Loch Flemington

A small shallow loch in the E of Highland Council Area, Loch Flemington is situated 2 miles (3 km) north northeast of Croy and 5½ miles (9 km) southwest of Nairn. The loch extends to 14 ha (34.6 acres) and formed in a kettle-hole - a feature created as a result of the last glaciation. The loch has no obvious outlet and supports a largely undisturbed aquatic plant community associated with eutrophic (nutrient-enriched) conditions, including diverse submerged and emergent vegetation together with sedge fen. The loch supports a nationally-important breeding population of Slavonian Grebe Podiceps auritus which brought its designation as a Special Protection Area (SPA) in 1997. The SPA extends to 21 ha (51.9 acres) and forms part of the Kildrummie Kames Site of Special Scientific Interest (SSSI).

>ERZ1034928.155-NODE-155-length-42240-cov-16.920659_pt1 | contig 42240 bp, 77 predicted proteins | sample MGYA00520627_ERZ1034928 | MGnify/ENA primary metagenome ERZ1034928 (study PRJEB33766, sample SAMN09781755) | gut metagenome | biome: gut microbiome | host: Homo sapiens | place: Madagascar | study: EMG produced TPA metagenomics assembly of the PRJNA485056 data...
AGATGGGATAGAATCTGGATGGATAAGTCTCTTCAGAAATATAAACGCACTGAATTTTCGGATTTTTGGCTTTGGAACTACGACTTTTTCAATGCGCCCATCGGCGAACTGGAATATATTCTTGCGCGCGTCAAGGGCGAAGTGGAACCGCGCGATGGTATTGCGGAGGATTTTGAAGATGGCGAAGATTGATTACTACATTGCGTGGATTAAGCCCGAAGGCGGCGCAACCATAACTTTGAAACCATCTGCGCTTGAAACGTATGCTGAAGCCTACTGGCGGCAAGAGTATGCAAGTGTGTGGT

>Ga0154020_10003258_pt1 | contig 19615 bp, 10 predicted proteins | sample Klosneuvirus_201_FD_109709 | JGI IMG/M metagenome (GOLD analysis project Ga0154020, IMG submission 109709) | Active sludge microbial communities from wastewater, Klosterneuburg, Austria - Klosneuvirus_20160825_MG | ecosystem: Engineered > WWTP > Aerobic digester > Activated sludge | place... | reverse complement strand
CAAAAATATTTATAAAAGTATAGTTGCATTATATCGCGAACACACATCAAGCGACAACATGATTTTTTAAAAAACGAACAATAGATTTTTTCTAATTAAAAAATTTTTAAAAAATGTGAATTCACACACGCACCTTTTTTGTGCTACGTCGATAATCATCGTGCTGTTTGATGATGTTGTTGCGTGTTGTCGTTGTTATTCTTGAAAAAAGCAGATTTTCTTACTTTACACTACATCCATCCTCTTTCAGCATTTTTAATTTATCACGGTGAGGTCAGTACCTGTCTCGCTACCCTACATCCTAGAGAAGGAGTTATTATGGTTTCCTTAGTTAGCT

The eutrophic conditions have given rise to a series of summer blooms of blue-green algae, resulting in the death of all its fish in 1995. Long-term study by the Centre for Ecology and Hydrology (based near Edinburgh) gave rise to a restoration project in 2009. This restoration has involved the application of Phoslock, a clay-based chemical treatment which removes phosphates from the water. This brought a significant improvement in water quality. In 2011, a further project was undertaken to remove the invasive aquatic plant New Zealand Pigmyweed, which has spread after escaping from garden centres in the 1970s.

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